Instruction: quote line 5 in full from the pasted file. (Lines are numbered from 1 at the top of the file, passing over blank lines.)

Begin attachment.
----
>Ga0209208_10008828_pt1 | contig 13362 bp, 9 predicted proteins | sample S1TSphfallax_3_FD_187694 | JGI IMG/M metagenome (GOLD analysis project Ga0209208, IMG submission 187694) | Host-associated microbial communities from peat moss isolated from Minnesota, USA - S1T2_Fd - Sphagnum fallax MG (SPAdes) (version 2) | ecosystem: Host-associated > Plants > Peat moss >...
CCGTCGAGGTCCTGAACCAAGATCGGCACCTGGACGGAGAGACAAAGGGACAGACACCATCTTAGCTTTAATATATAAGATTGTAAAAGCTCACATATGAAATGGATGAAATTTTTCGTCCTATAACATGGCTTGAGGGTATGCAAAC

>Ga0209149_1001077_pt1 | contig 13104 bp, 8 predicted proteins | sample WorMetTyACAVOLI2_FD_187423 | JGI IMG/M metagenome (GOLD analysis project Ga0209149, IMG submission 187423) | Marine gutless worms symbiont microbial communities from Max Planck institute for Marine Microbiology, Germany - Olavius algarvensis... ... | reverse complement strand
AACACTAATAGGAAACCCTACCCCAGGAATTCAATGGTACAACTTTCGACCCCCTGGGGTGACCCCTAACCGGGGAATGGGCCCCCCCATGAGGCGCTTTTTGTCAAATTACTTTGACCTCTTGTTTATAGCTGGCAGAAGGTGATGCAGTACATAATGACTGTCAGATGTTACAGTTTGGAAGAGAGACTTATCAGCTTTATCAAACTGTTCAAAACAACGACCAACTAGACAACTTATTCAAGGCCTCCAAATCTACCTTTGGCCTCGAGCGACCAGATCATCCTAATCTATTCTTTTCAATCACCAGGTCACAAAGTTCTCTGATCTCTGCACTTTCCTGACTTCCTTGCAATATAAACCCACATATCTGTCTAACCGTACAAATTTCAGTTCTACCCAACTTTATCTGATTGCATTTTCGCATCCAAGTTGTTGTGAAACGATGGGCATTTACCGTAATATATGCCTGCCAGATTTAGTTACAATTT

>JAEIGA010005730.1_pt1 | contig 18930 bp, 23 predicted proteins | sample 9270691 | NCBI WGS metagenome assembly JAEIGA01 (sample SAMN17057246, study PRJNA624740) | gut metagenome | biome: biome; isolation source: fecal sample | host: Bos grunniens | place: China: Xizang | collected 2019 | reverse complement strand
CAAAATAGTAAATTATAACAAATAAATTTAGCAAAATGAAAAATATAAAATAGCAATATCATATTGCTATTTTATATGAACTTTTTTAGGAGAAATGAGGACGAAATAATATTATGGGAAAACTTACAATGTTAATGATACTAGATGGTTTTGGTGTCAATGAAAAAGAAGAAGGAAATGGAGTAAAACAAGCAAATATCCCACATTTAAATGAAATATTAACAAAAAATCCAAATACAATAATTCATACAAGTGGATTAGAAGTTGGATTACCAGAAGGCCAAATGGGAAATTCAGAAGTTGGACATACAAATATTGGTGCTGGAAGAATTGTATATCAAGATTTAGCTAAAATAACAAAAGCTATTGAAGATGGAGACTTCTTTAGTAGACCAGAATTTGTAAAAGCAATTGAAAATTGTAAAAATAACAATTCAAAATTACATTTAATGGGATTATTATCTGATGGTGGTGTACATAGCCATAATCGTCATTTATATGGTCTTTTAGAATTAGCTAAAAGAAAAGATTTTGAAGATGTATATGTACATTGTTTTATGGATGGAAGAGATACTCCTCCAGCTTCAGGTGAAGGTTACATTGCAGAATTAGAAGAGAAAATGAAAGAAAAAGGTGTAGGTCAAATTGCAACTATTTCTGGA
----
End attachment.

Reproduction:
>JAEIGA010005730.1_pt1 | contig 18930 bp, 23 predicted proteins | sample 9270691 | NCBI WGS metagenome assembly JAEIGA01 (sample SAMN17057246, study PRJNA624740) | gut metagenome | biome: biome; isolation source: fecal sample | host: Bos grunniens | place: China: Xizang | collected 2019 | reverse complement strand